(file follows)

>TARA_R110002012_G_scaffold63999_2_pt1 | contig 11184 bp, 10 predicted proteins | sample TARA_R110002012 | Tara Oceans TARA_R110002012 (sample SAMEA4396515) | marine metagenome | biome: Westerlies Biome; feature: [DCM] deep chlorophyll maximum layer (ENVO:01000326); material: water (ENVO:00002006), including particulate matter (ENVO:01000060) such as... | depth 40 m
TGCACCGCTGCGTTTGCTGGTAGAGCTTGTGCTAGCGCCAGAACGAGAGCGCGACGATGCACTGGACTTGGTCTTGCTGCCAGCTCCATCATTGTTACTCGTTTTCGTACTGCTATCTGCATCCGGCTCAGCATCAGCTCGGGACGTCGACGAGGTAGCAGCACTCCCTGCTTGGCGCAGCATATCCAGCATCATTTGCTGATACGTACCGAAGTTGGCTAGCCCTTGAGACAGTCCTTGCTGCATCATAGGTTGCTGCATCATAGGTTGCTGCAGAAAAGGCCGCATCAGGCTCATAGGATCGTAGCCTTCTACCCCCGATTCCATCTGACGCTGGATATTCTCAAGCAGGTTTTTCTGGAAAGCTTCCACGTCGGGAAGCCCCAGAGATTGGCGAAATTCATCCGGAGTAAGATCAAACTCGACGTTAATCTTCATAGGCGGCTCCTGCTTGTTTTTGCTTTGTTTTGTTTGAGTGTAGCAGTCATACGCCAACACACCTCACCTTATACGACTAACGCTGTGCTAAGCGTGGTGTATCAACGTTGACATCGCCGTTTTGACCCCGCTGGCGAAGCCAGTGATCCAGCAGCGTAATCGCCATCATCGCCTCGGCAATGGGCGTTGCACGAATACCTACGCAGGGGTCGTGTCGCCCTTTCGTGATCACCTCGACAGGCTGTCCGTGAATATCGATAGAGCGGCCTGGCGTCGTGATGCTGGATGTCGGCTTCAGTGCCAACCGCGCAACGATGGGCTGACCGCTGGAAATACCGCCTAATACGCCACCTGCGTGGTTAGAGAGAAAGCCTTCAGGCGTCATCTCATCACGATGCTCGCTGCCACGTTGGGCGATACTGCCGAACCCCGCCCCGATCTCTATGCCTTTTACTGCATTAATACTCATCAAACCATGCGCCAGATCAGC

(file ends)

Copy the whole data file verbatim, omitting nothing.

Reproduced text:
>TARA_R110002012_G_scaffold63999_2_pt1 | contig 11184 bp, 10 predicted proteins | sample TARA_R110002012 | Tara Oceans TARA_R110002012 (sample SAMEA4396515) | marine metagenome | biome: Westerlies Biome; feature: [DCM] deep chlorophyll maximum layer (ENVO:01000326); material: water (ENVO:00002006), including particulate matter (ENVO:01000060) such as... | depth 40 m
TGCACCGCTGCGTTTGCTGGTAGAGCTTGTGCTAGCGCCAGAACGAGAGCGCGACGATGCACTGGACTTGGTCTTGCTGCCAGCTCCATCATTGTTACTCGTTTTCGTACTGCTATCTGCATCCGGCTCAGCATCAGCTCGGGACGTCGACGAGGTAGCAGCACTCCCTGCTTGGCGCAGCATATCCAGCATCATTTGCTGATACGTACCGAAGTTGGCTAGCCCTTGAGACAGTCCTTGCTGCATCATAGGTTGCTGCATCATAGGTTGCTGCAGAAAAGGCCGCATCAGGCTCATAGGATCGTAGCCTTCTACCCCCGATTCCATCTGACGCTGGATATTCTCAAGCAGGTTTTTCTGGAAAGCTTCCACGTCGGGAAGCCCCAGAGATTGGCGAAATTCATCCGGAGTAAGATCAAACTCGACGTTAATCTTCATAGGCGGCTCCTGCTTGTTTTTGCTTTGTTTTGTTTGAGTGTAGCAGTCATACGCCAACACACCTCACCTTATACGACTAACGCTGTGCTAAGCGTGGTGTATCAACGTTGACATCGCCGTTTTGACCCCGCTGGCGAAGCCAGTGATCCAGCAGCGTAATCGCCATCATCGCCTCGGCAATGGGCGTTGCACGAATACCTACGCAGGGGTCGTGTCGCCCTTTCGTGATCACCTCGACAGGCTGTCCGTGAATATCGATAGAGCGGCCTGGCGTCGTGATGCTGGATGTCGGCTTCAGTGCCAACCGCGCAACGATGGGCTGACCGCTGGAAATACCGCCTAATACGCCACCTGCGTGGTTAGAGAGAAAGCCTTCAGGCGTCATCTCATCACGATGCTCGCTGCCACGTTGGGCGATACTGCCGAACCCCGCCCCGATCTCTATGCCTTTTACTGCATTAATACTCATCAAACCATGCGCCAGATCAGC